Neurochemical Research

, Volume 33, Issue 8, pp 1459–1465 | Cite as

Post-translational Regulation of l-Glutamic Acid Decarboxylase in the Brain

Original Paper

Abstract

Gamma-aminobutyric acid (GABA) is the primary inhibitory neurotransmitter in the central nervous system. GABA is converted from glutamic acid by the action of glutamic acid decarboxylase (GAD). There are two forms of GAD in the brain, GAD65 and GAD67, referring to a molecular weight of 65 and 67 kDa, respectively. Perturbations in GABAergic neurotransmission have been linked to a number of neurological disorders. Since GAD is the rate-limiting enzyme in controlling GABA synthesis, it is important to understand how GAD is regulated in the brain. It is known that GAD function can be regulated at the transcriptional/translational and post-translational levels. This review focuses briefly on the recent advances in revealing the post-translational regulation of GAD function including protein phosphorylation, palmitoylation and activity-dependent cleavage. The results from these studies have improved our understanding of the regulation of GAD function in the brain.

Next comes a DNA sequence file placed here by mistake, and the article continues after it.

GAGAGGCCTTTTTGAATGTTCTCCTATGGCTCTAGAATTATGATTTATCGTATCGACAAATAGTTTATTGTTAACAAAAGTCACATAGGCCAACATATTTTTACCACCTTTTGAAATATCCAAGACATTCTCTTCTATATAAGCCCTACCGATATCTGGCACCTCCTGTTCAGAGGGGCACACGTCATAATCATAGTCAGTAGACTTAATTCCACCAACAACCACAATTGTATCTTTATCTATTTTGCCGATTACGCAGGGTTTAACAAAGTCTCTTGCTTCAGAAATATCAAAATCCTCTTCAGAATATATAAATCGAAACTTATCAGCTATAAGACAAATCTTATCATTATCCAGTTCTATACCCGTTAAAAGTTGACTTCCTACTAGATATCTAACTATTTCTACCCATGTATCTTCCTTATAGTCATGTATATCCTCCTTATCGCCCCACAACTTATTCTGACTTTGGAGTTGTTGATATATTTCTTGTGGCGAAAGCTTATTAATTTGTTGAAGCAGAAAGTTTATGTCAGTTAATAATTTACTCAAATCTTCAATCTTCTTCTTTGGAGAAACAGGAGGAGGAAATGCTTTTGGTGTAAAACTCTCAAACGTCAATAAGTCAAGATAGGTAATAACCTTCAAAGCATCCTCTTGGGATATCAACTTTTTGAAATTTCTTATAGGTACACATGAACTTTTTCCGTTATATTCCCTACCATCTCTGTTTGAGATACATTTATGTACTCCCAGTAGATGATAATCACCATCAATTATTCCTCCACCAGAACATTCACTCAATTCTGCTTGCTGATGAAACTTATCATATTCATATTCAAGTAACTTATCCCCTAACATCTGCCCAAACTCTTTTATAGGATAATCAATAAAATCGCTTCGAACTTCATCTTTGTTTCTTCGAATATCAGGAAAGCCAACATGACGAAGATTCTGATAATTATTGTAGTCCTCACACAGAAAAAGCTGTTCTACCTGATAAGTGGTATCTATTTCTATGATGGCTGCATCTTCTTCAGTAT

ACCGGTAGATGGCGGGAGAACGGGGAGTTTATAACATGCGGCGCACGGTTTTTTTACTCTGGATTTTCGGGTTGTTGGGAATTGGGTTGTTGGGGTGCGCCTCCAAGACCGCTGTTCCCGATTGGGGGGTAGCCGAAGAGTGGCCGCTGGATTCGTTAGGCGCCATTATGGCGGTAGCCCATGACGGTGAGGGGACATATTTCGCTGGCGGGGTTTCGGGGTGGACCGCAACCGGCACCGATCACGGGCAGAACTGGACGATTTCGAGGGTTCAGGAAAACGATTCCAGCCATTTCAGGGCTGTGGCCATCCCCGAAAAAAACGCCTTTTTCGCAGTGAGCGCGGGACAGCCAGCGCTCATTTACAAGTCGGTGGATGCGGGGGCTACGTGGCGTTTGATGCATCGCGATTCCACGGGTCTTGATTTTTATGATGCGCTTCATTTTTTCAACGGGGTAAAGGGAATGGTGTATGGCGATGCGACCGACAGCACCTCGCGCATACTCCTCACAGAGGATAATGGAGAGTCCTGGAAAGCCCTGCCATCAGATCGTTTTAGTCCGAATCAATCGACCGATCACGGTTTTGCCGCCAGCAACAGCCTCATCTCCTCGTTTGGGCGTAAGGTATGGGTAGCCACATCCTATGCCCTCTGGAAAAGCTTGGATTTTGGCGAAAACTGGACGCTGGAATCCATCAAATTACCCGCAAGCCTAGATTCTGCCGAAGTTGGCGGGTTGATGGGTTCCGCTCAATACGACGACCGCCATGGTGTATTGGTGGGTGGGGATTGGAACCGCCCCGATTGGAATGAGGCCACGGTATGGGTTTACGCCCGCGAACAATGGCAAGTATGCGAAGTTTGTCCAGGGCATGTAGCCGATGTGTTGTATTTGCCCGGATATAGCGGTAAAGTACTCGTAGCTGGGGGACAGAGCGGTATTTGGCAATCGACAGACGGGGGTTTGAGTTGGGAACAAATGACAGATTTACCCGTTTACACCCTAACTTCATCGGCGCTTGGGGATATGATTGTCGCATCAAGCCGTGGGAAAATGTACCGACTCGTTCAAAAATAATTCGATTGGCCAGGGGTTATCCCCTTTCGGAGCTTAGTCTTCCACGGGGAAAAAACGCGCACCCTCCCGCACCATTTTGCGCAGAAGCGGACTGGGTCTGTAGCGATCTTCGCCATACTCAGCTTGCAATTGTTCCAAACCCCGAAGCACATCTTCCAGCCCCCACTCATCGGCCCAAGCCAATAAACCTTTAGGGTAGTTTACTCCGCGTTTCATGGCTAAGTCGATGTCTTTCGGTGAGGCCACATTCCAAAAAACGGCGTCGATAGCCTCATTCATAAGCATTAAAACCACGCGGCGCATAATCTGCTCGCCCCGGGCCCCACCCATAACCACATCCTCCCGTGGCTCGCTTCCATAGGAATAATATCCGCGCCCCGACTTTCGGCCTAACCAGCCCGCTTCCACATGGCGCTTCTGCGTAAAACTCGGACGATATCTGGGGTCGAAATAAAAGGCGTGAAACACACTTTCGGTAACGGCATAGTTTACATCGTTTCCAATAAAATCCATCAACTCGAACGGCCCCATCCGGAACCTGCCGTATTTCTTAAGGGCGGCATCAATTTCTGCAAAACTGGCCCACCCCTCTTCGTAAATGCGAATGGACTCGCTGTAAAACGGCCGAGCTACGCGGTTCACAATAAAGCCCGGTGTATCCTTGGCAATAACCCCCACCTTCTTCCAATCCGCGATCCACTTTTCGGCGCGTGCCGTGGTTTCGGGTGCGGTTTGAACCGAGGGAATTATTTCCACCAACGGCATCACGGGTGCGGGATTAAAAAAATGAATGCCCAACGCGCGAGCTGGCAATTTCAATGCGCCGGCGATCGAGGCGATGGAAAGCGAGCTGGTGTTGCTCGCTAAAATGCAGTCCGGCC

Keywords

Post-translational modification GAD65 GAD67 Phosphorylation Truncated GAD Calpain Palmitoylation 

Abbreviations

CSP

Cysteine string protein

GAD

Glutamic acid decarboxylase

HIP14

Huntingtin interacting protein 14

HSP70

Heat shock protein 70

IDDM

Insulin-dependent diabetes mellitus

PAT

Palmitoyl acyltransferase

PPT

Protein palmitoyl thioesterase

SPS

Stiff person syndrome

SV

Synaptic vesicles

VGAT

Vesicular GABA transporter

Notes

Acknowledgment

This work was supported by the National Institutes of Health (NS37851 to J-Y Wu).

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Copyright information

© Springer Science+Business Media, LLC 2008

Authors and Affiliations

  1. 1.Department of Basic Science, Charles E. Schmidt College of Biomedical ScienceFlorida Atlantic UniversityBoca RatonUSA

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